The name of the boat, My Fairlady, was inspired by the Broadway play of the same name. Robert Doezie liked the idea of taking something raw and turning it into something beautiful.
Construction was completed in early 1981 and the boat was launched in March 1981 in Newport Harbor. After outfitting and local offshore trips, Robert and his two sons took My Fairlady to San Diego and Mexico in December 1981.
Robert sailed around Mexico with friends, family, and sometimes by himself until April 1982 when he and a crew of three journeyed from Mexico to Hawaii. This crossing took about three weeks. The boat stayed in Hawaii for a year. Family and friends met Robert and sailed around the Hawaiian Islands and departed for Tahiti in April of 1983.
It took 20 days to make the crossing from Hawaii to Tahiti. My Fairlady arrived in the Tahitian islands in early May 1983. After cruising around the Tahitian islands for a few months, Robert took the boat to Pago Pago, American Samoa; arriving there in late August 1983.
Some minor repairs were done in Pago Pago, and a side-trip to Western Samoa occurred as well. In September 1983, Robert had to leave the boat at anchorage due to business demands. The boat remained in Pago Pago for about five months when Robert returned and set sail for the Kingdom of Tonga in April 1984.
Arriving in Tonga, Robert met one of his sons and turned the boat over to him. Robert had to return to the United States for business. His oldest son, Jim Doezie, sailed around the Tongan islands solo for about three months until Robert returned to Tonga and together, they left for Fiji in September 1984.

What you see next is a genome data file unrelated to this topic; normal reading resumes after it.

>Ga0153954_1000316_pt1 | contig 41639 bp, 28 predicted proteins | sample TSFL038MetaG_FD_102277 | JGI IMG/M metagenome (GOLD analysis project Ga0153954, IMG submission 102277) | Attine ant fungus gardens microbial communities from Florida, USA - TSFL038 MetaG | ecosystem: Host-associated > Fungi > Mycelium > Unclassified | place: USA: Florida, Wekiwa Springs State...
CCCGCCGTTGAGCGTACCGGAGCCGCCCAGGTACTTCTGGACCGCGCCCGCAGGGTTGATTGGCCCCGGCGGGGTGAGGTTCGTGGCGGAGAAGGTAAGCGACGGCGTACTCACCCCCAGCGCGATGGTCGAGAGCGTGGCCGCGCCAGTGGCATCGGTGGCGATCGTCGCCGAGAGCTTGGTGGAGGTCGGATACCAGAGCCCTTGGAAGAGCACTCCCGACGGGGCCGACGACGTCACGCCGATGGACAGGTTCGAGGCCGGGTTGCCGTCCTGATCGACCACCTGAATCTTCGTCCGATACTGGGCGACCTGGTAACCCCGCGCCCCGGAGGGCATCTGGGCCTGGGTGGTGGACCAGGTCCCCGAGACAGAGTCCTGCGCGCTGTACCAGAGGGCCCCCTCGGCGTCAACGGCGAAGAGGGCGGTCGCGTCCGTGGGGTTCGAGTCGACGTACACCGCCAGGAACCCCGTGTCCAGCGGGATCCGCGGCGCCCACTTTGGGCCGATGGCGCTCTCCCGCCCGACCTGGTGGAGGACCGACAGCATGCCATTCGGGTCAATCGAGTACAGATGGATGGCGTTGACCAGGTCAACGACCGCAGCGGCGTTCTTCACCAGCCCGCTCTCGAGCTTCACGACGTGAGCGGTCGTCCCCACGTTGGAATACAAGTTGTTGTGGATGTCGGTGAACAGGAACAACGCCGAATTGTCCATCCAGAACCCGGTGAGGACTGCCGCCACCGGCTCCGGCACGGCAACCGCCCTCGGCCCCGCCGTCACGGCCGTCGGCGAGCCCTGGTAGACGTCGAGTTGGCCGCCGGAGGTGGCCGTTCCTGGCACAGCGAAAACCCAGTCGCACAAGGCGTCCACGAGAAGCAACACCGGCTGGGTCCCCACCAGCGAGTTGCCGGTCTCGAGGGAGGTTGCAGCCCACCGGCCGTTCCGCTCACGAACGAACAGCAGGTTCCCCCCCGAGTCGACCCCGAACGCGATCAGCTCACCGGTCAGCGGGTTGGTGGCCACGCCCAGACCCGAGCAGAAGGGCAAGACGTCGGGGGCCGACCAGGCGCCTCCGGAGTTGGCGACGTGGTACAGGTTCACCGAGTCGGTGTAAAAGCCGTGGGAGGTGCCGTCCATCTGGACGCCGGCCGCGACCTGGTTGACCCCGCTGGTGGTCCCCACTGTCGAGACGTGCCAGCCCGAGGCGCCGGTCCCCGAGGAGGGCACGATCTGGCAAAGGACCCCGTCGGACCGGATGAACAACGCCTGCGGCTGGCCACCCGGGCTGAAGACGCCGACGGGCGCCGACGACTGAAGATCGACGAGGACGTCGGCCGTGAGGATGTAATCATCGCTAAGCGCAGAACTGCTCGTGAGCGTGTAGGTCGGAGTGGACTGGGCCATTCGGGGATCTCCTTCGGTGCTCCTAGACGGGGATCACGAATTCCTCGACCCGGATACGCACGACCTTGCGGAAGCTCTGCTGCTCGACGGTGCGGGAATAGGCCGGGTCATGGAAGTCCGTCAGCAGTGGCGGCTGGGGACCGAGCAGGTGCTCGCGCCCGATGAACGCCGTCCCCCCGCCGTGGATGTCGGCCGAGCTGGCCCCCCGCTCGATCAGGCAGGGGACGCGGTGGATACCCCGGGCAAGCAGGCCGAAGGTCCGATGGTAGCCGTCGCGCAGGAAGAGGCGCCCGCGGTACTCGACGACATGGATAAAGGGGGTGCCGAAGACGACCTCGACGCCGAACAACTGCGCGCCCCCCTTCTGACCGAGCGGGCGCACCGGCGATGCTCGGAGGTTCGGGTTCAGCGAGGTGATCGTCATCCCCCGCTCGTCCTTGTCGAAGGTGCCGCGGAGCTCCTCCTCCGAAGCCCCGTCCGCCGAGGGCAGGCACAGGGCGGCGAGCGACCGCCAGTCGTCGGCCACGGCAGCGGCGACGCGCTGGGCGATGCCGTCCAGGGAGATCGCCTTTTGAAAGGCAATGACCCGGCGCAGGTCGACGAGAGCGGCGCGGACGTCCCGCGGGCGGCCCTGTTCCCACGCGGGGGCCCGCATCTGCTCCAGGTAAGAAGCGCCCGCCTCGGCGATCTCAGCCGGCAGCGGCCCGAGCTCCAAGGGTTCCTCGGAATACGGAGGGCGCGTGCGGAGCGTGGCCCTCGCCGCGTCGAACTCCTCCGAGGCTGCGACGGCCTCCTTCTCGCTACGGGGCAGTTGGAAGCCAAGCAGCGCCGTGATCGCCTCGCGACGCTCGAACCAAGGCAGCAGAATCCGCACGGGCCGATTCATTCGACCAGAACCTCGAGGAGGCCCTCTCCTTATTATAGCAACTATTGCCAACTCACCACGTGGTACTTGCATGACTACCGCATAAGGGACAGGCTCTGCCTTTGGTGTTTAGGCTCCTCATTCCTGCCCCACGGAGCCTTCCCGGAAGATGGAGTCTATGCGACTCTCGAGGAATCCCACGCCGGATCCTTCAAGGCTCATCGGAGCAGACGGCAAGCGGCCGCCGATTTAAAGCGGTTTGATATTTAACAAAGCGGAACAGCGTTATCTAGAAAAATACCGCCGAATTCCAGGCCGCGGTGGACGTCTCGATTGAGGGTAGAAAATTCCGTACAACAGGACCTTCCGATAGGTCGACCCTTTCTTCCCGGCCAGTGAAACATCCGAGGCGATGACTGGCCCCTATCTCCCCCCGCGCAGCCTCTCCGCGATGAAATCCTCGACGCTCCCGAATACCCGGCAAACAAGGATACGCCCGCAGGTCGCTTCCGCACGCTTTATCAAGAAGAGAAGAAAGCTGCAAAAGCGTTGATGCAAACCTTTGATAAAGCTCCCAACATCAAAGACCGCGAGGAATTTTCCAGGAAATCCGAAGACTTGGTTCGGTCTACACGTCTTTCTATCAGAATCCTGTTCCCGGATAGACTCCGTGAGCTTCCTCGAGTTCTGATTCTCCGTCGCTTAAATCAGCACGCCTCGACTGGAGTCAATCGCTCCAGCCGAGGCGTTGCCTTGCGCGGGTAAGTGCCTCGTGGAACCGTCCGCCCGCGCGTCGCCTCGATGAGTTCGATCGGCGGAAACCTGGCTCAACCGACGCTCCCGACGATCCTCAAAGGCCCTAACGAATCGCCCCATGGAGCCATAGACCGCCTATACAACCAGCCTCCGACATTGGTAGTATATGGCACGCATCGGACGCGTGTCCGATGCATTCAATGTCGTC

Getting different crew and family members, My Fairlady returned to Tonga and then back to Fiji over the course of the next couple of years. Leaving Tonga in March 1986, Robert sailed to New Zealand, arriving in early March. The boat stayed in New Zealand until May, when the boat was cradled and shipped back to Long Beach, California on a commercial container ship. Again, Robert had to return to the United States for business and did not have the time to sail the boat back to home port.
Since that time, the boat has been permanently stationed in Newport Harbor. It has been taken out for weekend trips to Catalina, and multi-week trips to the Channel Islands including Santa Cruz and Santa Rosa islands.
Due to the age of the engine, it was replaced in 2007 with a larger version for more power.
Frequent maintenance, haul-out bottom jobs and general maintenance has been performed on schedule. This includes a new jib-sail in 2016, a bottom-job in 2017, and pulling the mast for new rigging and electrical wiring in 2019.
The interior is custom designed in collaboration with the original Pacific Seacraft designer, Bill Crelock.
Starting forward is the chain locker, accessible through the forward v-birth.
Under the v-berth are three large storage compartments for plenty of storage.
Ample ventilation is provided by a large overhead opening hatch and two opening ports. Continuing aft, is a double hanging locker to port finished with cedar and the head is to starboard. There is a privacy door for the forward cabin.
The Salon has a 6' settee berth to starboard and seating for four to port. The settee converts with filler cushion to a double wide berth. The salon also features several additional bulkhead-mounted teak bookshelves on both the port and starboard sides plus two starboard side lockers.